Brits continue to shop with the click of a button, as according to the latest research from Mintel, last year sales of online groceries in the UK hit £12.3bn, up 9% from 2017.
One of the fastest growing channels in the UK grocery market, the online grocery sector is still adding to its share of total grocery retail sales, up from 6.1% in 2016 to 7% in 2018. What is more, consumers’ love of online shopping is set to continue as this year, sales are expected to reach £13.6bn. Over the next five years, online grocery is forecast to account for 10% of all grocery shopping, with sales growing by 60% to reach £19.8m in 2023.
But, while 45% of Brits love to shop electronically, away from the hustle of the store, it seems that retailers are struggling to entice new shoppers to the world of online grocery retailing. Indeed, the number of customers shopping online for groceries has dropped from 48% to 45% between 2015 and 2018.
According to Mintel research, younger Brits are still enthusiastic about the convenience of having groceries delivered, particularly those aged 25-34, with 61% of this group doing some online grocery shopping and over a quarter (27%) saying they do all or most of their grocery shopping online. However, it seems that middle aged and older shoppers are more reluctant to join the online shopping revolution, and their reluctance is growing. Whilst just over a third (35%) of those aged 45+ report buying some groceries online, the number of Brits in this group who have “never bought groceries online and have no interest in doing so” has grown from 34% in 2015 to 42% in 2018.
Nick Carroll, Associate Director of Retail Research at Mintel, said: “Online grocery is, alongside the food discounters, one of the fastest-growing segments within the wider grocery sector. However, growth is slowing and the number of users is plateauing as retailers struggle to encourage new customers to try their services. Many consumers remain reluctant to buy fresh products online, concerns around substitutions persist and delivery charges are still off-putting, particularly in a market where value is key. However, most importantly, online services are still best suited to the traditional big-basket weekly shop, at a time when consumers are increasingly shopping on a top-up or when-needed basis. That is why we are seeing more retailers launch trial services designed to tap into the potential market for same-day or small-basket online grocery delivery. The difficulty is such services, at present, are costly to both the customer and the retailer, limiting their appeal and potential geographic rollout.”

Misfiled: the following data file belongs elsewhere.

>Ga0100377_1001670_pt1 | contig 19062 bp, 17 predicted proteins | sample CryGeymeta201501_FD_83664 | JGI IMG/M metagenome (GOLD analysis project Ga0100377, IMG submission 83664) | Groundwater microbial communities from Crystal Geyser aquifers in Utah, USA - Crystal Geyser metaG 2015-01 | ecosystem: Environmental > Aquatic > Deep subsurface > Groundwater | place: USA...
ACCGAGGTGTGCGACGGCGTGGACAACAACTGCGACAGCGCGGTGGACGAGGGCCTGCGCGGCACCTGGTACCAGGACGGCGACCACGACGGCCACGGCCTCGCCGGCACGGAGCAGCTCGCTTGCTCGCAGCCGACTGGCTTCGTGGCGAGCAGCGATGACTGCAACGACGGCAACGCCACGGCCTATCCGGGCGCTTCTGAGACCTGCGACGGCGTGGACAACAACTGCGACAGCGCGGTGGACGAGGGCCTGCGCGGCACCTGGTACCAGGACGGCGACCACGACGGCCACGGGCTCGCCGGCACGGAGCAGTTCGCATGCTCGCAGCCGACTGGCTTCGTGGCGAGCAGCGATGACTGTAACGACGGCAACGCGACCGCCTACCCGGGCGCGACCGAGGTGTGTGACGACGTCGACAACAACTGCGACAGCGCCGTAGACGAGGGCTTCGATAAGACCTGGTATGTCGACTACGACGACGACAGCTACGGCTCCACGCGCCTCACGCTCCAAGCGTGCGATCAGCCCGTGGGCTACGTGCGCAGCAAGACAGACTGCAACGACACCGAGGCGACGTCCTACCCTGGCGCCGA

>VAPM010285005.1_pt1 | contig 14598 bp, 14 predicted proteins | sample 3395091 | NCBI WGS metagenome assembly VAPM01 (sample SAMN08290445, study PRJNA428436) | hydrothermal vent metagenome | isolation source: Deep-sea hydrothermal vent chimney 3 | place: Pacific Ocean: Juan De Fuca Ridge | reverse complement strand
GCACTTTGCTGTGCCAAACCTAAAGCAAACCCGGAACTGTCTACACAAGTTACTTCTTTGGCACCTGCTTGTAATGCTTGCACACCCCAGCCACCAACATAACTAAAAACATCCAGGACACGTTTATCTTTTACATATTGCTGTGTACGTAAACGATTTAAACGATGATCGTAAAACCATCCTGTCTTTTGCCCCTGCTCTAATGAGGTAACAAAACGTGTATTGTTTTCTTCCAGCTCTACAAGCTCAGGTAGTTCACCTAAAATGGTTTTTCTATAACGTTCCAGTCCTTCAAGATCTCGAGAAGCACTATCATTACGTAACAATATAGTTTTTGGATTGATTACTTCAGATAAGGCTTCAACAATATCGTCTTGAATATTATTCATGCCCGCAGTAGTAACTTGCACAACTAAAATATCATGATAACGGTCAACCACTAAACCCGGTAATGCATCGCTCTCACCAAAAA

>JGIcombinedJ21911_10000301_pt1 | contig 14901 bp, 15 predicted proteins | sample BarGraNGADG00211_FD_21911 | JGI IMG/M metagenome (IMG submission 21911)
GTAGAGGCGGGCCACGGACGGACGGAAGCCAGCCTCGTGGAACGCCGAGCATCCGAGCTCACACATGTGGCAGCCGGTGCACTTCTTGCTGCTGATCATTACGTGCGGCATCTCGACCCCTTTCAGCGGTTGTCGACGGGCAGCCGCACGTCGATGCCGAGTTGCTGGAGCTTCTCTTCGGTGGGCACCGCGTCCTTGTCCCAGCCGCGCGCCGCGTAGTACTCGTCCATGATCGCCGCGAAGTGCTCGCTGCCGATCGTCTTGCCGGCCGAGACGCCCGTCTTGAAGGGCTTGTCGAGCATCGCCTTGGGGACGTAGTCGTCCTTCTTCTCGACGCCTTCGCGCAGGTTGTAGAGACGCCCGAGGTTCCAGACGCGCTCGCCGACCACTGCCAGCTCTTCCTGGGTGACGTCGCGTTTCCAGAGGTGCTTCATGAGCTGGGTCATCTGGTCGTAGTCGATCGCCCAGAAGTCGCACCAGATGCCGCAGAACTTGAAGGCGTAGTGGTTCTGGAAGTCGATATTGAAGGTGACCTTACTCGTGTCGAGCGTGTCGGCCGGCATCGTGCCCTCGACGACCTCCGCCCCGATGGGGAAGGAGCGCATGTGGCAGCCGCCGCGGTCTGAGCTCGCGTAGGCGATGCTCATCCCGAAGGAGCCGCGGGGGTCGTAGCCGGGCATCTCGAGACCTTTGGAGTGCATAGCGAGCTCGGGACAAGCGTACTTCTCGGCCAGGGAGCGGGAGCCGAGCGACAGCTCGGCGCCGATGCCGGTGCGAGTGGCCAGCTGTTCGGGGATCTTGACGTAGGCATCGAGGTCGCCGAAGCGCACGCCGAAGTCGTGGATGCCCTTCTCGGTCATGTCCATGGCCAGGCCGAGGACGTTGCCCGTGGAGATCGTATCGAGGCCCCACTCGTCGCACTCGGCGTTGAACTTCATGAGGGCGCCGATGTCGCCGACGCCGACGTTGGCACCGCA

A quarter of online grocery shoppers will not pay for same-day delivery
According to Mintel research, the most common reason why consumers do not shop online is that they prefer to choose fresh products themselves (73%). There are also concerns around high delivery charges (24%) and minimum spend (18%).
With the number of consumers shopping online for groceries stalling, many retailers have looked to introduce same-day delivery services as a way to grow appeal. However, such services often come with an increased delivery charge.
When asked how much consumers would be willing to pay for same-day delivery, 30% of online grocery shoppers say they would pay £1-£2.99; whilst a further 27% say £3-£4.99. Just 19% of these consumers would be willing to pay over £5 and 24% say they would not be willing to pay anything for same-day delivery, highlighting the need for costs to be kept in line, where possible, should same-day delivery become mainstream.
“For some consumers, the larger basket-style shopping that online grocery best supports does not fit with their current habits, indicating that, should same-day delivery come to the mass market, with services targeted towards immediate meal solutions, it could be the next driver of growth for the sector.” Adds Nick.
Majority of online grocery shoppers have experienced an issue with an order
Finally, Mintel research reveals that almost two thirds (63%) of online shoppers have experienced an issue with their order in the past year.
Top of the complaints are missing products, with just over a quarter (26%) of online grocery shoppers experiencing this frustration. This issue is closely followed by incorrect product substitutions (25%) and out of date/short shelf life items (24%). A further one in five has received damaged goods (20%) and been inconvenienced with late deliveries (20%).
The majority (85%) of those who have experienced an issue have taken measures to resolve it. The most popular way of which was to call customer service (42%). Meanwhile, 28% have made a complaint via the retailer’s website and 15% have complained via live chat/chatbot. Just under one in ten (8%) has taken to social media to air their complaints, while a nonchalant one in seven (15%) said they did nothing when faced with an issue.
“The fact that nearly two thirds of online shoppers have experienced problems with orders in the past year should be worrying for the sector. For those retailers with bricks-and-mortar stores, this may not be as great of a concern given that groceries are, to a degree, non-discretionary and, therefore, consumers who experience issues online ordering do not simply stop buying groceries altogether; they just go back into the store. However, this is playing dice with customers given the level of promiscuity in-store and, despite the thin margins, how relatively loyal online shoppers can be to a business.” Concludes Nick.